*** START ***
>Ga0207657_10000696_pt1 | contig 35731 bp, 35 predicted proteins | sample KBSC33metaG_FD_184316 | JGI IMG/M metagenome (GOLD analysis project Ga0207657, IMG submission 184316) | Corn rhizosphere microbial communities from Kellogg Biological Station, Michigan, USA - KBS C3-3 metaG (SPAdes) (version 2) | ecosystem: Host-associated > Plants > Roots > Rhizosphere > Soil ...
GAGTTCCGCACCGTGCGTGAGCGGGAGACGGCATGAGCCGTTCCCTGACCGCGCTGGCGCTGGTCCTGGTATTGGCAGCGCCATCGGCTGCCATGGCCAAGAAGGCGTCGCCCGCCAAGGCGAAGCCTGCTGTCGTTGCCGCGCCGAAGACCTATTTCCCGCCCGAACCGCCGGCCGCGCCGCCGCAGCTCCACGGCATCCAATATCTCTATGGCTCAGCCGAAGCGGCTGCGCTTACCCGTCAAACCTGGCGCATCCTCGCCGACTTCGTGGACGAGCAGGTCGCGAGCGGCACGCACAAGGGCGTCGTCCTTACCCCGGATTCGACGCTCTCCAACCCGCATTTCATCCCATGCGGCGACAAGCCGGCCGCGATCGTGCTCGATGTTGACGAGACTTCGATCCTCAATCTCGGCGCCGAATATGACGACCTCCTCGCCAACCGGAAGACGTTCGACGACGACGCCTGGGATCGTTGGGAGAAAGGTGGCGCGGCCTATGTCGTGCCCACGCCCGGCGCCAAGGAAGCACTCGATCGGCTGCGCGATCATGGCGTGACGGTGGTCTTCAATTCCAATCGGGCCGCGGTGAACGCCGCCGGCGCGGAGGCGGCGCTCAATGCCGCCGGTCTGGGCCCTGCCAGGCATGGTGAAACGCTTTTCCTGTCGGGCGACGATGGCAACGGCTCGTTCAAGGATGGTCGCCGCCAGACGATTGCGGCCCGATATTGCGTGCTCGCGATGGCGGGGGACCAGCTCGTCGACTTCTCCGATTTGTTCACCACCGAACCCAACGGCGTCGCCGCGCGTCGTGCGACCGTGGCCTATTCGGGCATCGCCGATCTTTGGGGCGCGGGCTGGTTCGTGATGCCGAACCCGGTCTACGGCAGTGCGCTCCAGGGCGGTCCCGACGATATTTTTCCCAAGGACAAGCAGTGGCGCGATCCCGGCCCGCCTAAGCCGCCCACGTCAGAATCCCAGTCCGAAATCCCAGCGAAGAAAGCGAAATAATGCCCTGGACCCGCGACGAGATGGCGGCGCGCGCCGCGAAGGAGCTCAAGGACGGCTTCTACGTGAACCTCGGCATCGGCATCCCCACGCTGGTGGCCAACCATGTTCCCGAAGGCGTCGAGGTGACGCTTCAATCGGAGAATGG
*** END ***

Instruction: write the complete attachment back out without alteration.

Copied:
>Ga0207657_10000696_pt1 | contig 35731 bp, 35 predicted proteins | sample KBSC33metaG_FD_184316 | JGI IMG/M metagenome (GOLD analysis project Ga0207657, IMG submission 184316) | Corn rhizosphere microbial communities from Kellogg Biological Station, Michigan, USA - KBS C3-3 metaG (SPAdes) (version 2) | ecosystem: Host-associated > Plants > Roots > Rhizosphere > Soil ...
GAGTTCCGCACCGTGCGTGAGCGGGAGACGGCATGAGCCGTTCCCTGACCGCGCTGGCGCTGGTCCTGGTATTGGCAGCGCCATCGGCTGCCATGGCCAAGAAGGCGTCGCCCGCCAAGGCGAAGCCTGCTGTCGTTGCCGCGCCGAAGACCTATTTCCCGCCCGAACCGCCGGCCGCGCCGCCGCAGCTCCACGGCATCCAATATCTCTATGGCTCAGCCGAAGCGGCTGCGCTTACCCGTCAAACCTGGCGCATCCTCGCCGACTTCGTGGACGAGCAGGTCGCGAGCGGCACGCACAAGGGCGTCGTCCTTACCCCGGATTCGACGCTCTCCAACCCGCATTTCATCCCATGCGGCGACAAGCCGGCCGCGATCGTGCTCGATGTTGACGAGACTTCGATCCTCAATCTCGGCGCCGAATATGACGACCTCCTCGCCAACCGGAAGACGTTCGACGACGACGCCTGGGATCGTTGGGAGAAAGGTGGCGCGGCCTATGTCGTGCCCACGCCCGGCGCCAAGGAAGCACTCGATCGGCTGCGCGATCATGGCGTGACGGTGGTCTTCAATTCCAATCGGGCCGCGGTGAACGCCGCCGGCGCGGAGGCGGCGCTCAATGCCGCCGGTCTGGGCCCTGCCAGGCATGGTGAAACGCTTTTCCTGTCGGGCGACGATGGCAACGGCTCGTTCAAGGATGGTCGCCGCCAGACGATTGCGGCCCGATATTGCGTGCTCGCGATGGCGGGGGACCAGCTCGTCGACTTCTCCGATTTGTTCACCACCGAACCCAACGGCGTCGCCGCGCGTCGTGCGACCGTGGCCTATTCGGGCATCGCCGATCTTTGGGGCGCGGGCTGGTTCGTGATGCCGAACCCGGTCTACGGCAGTGCGCTCCAGGGCGGTCCCGACGATATTTTTCCCAAGGACAAGCAGTGGCGCGATCCCGGCCCGCCTAAGCCGCCCACGTCAGAATCCCAGTCCGAAATCCCAGCGAAGAAAGCGAAATAATGCCCTGGACCCGCGACGAGATGGCGGCGCGCGCCGCGAAGGAGCTCAAGGACGGCTTCTACGTGAACCTCGGCATCGGCATCCCCACGCTGGTGGCCAACCATGTTCCCGAAGGCGTCGAGGTGACGCTTCAATCGGAGAATGG